Heroes and Villains No 6 Wolfgang Lutz

Ever wondered why modern chickens are egg-laying machines? Why, biologically, would a creature deliberately lay (mostly infertile) eggs loaded with protein, cholesterol, minerals and vitamins, and all encased in a calcium shell? What’s in it for the chicken? The answer it seems is ‘not a lot’. I only discovered this when I read a slim book of his writings on the subject: Dr Wolfgang Lutz and his chickens: carbohydrate and arterial health faithfully complied by Valerie Bracken. Dr Lutz originally set out to study atherosclerosis (furring of the arteries) in chickens. Apparently, this is something that chickens get. 

Rhode Island Red photo credit Wikipedia

Dr Lutz fed some of his chickens their usual grain-based chow. The others he gave a low-carb feed based on shrimp past, years extract and skimmed milk. He reasoned that ancestral chickens roamed forests pecking away for grubs and worms; they were therefore carnivorous and not vegetarian, as many of us now assume. His grain-fed birds laid eggs regularly, up to 200 each year. But, the result he wasn’t expecting, the ones on the shrimp-based chow only laid a clutch of up to a dozen eggs maybe twice a year. His conclusion? Feeding chickens foods they are not biologically evolved to subsist upon disrupts their hormonal biology, and it is that disruption that leads to incessant ovulation and egg production. A good layer is a chicken with a hormonal problem. Oh, and his low-carb carnivorous hens got far less atherosclerosis that the grain-fed ones.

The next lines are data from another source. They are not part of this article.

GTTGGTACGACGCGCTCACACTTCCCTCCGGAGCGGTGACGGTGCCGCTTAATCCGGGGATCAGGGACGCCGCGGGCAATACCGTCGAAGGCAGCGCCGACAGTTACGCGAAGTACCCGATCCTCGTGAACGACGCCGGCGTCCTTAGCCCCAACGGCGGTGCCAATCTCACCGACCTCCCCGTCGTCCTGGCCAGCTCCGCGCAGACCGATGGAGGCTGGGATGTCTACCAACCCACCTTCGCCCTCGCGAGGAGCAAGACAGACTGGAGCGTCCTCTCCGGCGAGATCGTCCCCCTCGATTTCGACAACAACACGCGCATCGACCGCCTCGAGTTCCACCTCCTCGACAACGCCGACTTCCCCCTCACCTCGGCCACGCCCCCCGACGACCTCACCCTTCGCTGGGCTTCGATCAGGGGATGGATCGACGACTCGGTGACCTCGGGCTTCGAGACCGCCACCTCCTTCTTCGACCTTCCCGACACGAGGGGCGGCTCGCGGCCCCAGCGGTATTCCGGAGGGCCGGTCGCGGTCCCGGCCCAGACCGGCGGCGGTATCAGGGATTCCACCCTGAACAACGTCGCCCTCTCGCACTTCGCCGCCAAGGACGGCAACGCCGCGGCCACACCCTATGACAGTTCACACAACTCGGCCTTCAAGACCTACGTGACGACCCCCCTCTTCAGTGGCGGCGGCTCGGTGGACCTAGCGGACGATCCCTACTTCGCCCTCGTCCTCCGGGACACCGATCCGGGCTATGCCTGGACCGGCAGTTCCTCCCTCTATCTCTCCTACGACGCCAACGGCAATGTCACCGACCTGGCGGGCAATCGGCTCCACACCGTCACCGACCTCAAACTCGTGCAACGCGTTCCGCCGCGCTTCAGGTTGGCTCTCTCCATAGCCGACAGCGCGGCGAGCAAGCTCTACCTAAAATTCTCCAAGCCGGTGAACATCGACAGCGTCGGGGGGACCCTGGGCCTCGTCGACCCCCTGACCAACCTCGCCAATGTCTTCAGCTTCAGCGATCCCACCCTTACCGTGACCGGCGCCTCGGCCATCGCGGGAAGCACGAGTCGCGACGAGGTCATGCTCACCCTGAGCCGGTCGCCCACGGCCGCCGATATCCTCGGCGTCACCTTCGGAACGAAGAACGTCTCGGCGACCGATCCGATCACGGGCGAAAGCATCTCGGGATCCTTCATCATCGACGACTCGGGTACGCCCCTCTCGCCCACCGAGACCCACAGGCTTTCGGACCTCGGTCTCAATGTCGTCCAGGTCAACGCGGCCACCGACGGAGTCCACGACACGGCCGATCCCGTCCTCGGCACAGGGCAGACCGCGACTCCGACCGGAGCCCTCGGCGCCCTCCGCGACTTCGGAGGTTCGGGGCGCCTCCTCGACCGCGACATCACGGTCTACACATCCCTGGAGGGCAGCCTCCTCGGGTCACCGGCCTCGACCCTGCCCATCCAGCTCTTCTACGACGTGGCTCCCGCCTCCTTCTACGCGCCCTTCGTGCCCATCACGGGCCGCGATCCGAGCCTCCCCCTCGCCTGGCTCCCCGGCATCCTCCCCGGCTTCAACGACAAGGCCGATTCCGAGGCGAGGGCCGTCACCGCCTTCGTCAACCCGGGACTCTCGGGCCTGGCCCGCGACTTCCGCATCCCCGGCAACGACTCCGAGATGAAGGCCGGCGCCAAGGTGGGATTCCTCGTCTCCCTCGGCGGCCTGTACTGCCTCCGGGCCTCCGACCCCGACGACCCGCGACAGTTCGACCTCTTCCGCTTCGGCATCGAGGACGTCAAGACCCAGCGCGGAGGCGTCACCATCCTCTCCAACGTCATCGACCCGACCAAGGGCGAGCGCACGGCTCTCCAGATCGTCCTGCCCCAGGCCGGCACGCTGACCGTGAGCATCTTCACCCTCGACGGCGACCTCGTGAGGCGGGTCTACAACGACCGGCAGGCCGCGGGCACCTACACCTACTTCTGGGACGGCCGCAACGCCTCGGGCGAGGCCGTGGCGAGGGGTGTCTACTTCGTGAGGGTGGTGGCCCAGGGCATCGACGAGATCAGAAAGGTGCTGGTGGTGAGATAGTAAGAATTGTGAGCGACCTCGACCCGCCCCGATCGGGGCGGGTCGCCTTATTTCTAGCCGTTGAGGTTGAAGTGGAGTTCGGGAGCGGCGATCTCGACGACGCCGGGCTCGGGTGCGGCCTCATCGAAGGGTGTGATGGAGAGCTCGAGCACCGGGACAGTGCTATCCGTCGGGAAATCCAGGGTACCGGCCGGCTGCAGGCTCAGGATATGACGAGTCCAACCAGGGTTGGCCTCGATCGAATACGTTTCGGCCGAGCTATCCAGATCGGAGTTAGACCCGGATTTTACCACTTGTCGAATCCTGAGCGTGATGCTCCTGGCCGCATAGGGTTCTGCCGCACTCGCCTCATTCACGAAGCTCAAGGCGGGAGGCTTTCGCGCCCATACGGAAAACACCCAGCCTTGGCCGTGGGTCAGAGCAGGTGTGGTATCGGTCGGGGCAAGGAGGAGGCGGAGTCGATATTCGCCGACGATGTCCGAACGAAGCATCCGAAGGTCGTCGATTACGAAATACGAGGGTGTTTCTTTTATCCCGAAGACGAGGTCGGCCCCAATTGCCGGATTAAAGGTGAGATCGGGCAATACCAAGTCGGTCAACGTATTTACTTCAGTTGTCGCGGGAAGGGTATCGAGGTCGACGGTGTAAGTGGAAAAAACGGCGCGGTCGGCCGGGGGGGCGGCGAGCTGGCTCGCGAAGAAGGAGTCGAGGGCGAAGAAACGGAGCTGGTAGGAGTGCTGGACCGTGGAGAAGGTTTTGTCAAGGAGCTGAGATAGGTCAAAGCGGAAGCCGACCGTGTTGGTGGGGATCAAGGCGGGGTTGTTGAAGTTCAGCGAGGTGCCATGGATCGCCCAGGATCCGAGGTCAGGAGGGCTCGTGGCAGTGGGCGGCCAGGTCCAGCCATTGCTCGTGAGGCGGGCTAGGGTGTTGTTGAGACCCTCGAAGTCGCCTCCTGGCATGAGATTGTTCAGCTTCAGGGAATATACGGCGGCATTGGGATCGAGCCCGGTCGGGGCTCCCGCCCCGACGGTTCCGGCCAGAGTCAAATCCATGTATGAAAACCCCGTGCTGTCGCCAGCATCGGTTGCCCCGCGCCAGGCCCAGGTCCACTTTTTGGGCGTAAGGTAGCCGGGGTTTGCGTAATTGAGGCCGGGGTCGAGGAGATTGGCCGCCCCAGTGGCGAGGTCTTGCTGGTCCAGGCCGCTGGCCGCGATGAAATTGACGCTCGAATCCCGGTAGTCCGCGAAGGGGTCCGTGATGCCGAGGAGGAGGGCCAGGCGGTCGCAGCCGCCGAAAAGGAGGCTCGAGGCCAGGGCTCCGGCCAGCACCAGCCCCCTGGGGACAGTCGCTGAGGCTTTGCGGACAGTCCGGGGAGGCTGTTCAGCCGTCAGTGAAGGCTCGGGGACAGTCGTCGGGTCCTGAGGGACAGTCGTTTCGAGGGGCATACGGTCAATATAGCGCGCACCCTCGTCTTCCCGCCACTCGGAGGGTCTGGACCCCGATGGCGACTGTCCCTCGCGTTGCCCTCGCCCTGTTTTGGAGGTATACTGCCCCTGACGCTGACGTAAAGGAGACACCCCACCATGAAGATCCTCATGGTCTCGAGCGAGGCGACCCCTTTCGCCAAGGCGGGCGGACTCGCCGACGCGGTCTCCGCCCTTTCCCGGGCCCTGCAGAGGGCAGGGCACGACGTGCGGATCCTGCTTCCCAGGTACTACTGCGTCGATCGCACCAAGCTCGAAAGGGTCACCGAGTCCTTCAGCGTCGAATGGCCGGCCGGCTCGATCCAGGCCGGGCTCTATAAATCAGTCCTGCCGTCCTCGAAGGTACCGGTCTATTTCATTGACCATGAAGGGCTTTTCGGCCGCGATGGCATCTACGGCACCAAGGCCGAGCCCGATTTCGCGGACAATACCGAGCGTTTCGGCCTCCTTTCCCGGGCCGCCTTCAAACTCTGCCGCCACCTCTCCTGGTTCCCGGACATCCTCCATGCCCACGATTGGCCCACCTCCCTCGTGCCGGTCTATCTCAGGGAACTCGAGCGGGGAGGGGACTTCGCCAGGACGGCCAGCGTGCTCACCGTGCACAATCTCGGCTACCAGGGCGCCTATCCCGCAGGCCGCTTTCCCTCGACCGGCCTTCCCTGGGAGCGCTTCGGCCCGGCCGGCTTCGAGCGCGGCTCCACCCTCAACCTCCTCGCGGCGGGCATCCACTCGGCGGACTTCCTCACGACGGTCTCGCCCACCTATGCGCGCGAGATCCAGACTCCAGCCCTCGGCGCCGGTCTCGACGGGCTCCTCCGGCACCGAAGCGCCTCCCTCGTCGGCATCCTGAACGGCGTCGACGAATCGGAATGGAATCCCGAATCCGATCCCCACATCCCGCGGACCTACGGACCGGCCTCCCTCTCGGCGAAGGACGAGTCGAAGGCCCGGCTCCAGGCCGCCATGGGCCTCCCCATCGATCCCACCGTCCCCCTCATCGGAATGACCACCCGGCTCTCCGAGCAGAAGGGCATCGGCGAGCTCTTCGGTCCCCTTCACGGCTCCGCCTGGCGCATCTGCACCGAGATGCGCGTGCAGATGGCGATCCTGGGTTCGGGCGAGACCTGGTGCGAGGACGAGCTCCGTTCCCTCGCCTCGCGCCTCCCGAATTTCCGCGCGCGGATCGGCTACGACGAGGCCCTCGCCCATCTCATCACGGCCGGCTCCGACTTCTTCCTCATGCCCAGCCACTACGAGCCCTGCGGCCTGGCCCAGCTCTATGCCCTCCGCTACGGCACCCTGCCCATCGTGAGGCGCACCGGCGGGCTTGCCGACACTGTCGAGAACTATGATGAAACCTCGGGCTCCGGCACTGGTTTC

Dr Wolfgang Lutz was born in Austria. He was burdened with ill health during his early medical career and began to study himself, and in particular his diet. He developed his own version of a diet based on primal stone-age type diets. These were all naturally low in carbohydrates. He noticed that modern day folk who eat in a more primal way tend not to get the diseases of civilisation e.g. heart disease, cancer, diabetes, Crohn’s disease. He experimented on himself and was amazed at the results. He then introduced his low-carb diet plan into his medical practice and his patients were amazed with the results too. 

His diet worked for him and it worked for many of his patients too. His book Life without Bread (first published in 1967) reveals that it wasn’t just Dr Atkins who was active in this field 50 years or more ago. I suspect many have not heard of him for three reasons. Firstly, he wasn’t a self-publicist media-type doctor. Secondly, he wasn’t formally an academic although his published work reveals that he had true academic qualities. And thirdly, much of his early work was published in German. His work was originally published under the title Leben ohne Brot. His dietary approach how many grams of carbohydrates to allow but rather in what he called ‘bread units’. One bread-unit equates to a 72g of carbohydrates limit per day.

Dr Lutz’s books are still in print and worth reading. He is one of the great unsung heroes of the low-carb approach to healthy eating. I was particularly fascinated to see that one of his own personal heroes was the Arctic explorer Vilhjálmur Stefánsson (See Heroes and Villains No 5)